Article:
As announced, I’m (belatedly!) planning to comment here section-by-section on Penelope Maddy’s Second Philosophy: A Naturalistic Method (OUP, 2007). Let me say straight away, having read on a hundred pages or so, that I have nothing but praise for Maddy’s writing style, which I can only envy. This is a remarkably readable book. And perhaps I should add that I am also highly sympathetic to the kind of naturalistic project that she is pursuing: so it might turn out that my remarks here won’t be that interesting (vigorous and acerbic criticism always being so much more fun to read!). But let’s see …
Who is the ‘Second Philosopher’? She espouses a kind of ‘naturalism’ — but that descriptive label has been used so variously, “to mark little more than a vague science-friendliness”, as to become unhelpful. So over the opening chapters of the book, Maddy aims to characterize the Second Philosopher, not by giving a sharp definition of her position, but by means of a “character sketch”, illustrating her philosophical disposition. But this much is clear from the outset: in her pursuit of truth, the Second Philosopher “rejects authority and tradition as evidence, she works to minimize prejudices and subjective factors that might skew her investigations.” Rather, “she uses what we typically describe with our rough and ready term ‘scientiﬁc methods'” though she avoids trying to give a definitive account of what that entails. She is open minded about how best to increase her knowledge; “she simply begins from commonsense perception and proceeds from there to systematic observation, active experimentation, theory formation and testing, working all the while to assess, correct, and improve her methods as she goes”.
That perhaps makes it sound as if the Second Philosopher is just a scientist. But she has, as we will see in due course, a taste for some very general questions about the world and our epistemic relation to it and the concepts we bring to describe it, as well as for more local questions. And it is this (a matter of the range of her interests rather than of her intellectual methods) that distinguishes her from run-of-the-mill scientists. Unlike the working chemist, for example, she addresses “a wide range of questions we would … typically regard as ‘philosophical'” — but she doesn’t sense a crashing of the gears as she turns from narrower scientific questions to the more sweeping ‘philosophical’ ones. She has no criterion for sharply demarcating science from philosophy, and she aims to bring to bear the same methods of theory building and testing in her pursuit of truth, whether on the local or more global scale.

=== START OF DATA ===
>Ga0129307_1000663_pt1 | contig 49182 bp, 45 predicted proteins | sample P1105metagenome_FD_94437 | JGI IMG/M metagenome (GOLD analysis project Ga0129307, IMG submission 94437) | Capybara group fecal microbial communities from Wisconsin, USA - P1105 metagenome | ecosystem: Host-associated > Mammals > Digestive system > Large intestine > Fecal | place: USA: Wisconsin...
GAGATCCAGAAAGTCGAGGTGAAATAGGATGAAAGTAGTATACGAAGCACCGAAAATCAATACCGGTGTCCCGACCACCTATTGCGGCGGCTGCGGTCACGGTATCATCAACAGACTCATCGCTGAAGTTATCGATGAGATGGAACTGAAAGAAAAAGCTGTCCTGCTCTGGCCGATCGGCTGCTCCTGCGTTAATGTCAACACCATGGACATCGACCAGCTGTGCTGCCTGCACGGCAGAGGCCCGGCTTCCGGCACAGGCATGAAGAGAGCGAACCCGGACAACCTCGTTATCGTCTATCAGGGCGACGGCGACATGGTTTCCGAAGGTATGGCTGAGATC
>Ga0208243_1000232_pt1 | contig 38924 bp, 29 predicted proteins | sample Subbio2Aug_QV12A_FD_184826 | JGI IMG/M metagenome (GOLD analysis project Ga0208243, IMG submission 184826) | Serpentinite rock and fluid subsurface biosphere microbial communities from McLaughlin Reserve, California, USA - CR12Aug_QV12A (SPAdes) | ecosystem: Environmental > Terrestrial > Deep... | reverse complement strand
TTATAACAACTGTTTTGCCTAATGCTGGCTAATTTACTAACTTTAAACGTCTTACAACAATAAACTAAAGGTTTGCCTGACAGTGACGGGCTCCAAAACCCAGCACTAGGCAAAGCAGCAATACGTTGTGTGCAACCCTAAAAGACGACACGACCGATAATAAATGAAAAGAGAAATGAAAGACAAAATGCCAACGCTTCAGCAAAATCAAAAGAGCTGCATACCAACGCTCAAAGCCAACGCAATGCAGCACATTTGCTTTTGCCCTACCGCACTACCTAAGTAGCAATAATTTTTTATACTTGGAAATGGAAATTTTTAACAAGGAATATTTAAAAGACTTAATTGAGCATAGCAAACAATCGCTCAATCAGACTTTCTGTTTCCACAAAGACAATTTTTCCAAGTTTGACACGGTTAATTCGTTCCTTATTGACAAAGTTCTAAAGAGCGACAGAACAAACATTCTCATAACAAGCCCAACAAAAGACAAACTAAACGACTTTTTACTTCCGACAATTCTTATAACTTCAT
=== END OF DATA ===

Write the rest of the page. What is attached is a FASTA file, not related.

We recognize the tone of voice here! Here’s Reichenbach (later quoted by Maddy):
Modern science … has refused to recognize the authority of the philosopher who claims to know the truth from intuition, from insight into a world of ideas or into the nature of reason or the principles of being, or from whatever super-empirical source. There is no separate entrance to truth for philosophers.
The Second Philosopher, enlisting with Reichenbach, finds no place for a First Philosophy, prior to science, which can supply a priori principles of justification for science.
But in keeping with her anti-dogmatic stance, her open-minded willingness to test out any ideas that have some hope of advancing knowledge, it isn’t that the Second Philosopher is refusing the very possibility of First Philosophy on the basis of some priori argument (after all, she isn’t that keen on a priori arguments!). Rather, “[h]er reaction to extra-scientiﬁc philosophy is puzzlement; she asks methodically after its standards and goals, and assesses these by her own lights.” She looks case-by-case at what is on offer from those who do have ambitions towards a First Philosophy and she finds herself quite unpersuaded by their offerings.
This is, in particular, her view of Descartes’s project, as he engages in his Meditations on First Philosophy. He is promising, after all, a new method to put all future science on a firmer footing. So of course the Second Philosopher will sit up and take notice: she’s all for anything that will improve science. As Maddy puts it,
When Descartes proposes that she adopt his Method of Doubt, she doesn’t reject it as ‘unscientific’; impressed by the promised pay-off — a firmer foundation for her beliefs — she’s quite willing to give his proposal a try; she eventually discards it only as it proves ineffective.
The story is spelt out in more detail in Maddy’s first chapter, so let’s turn to that.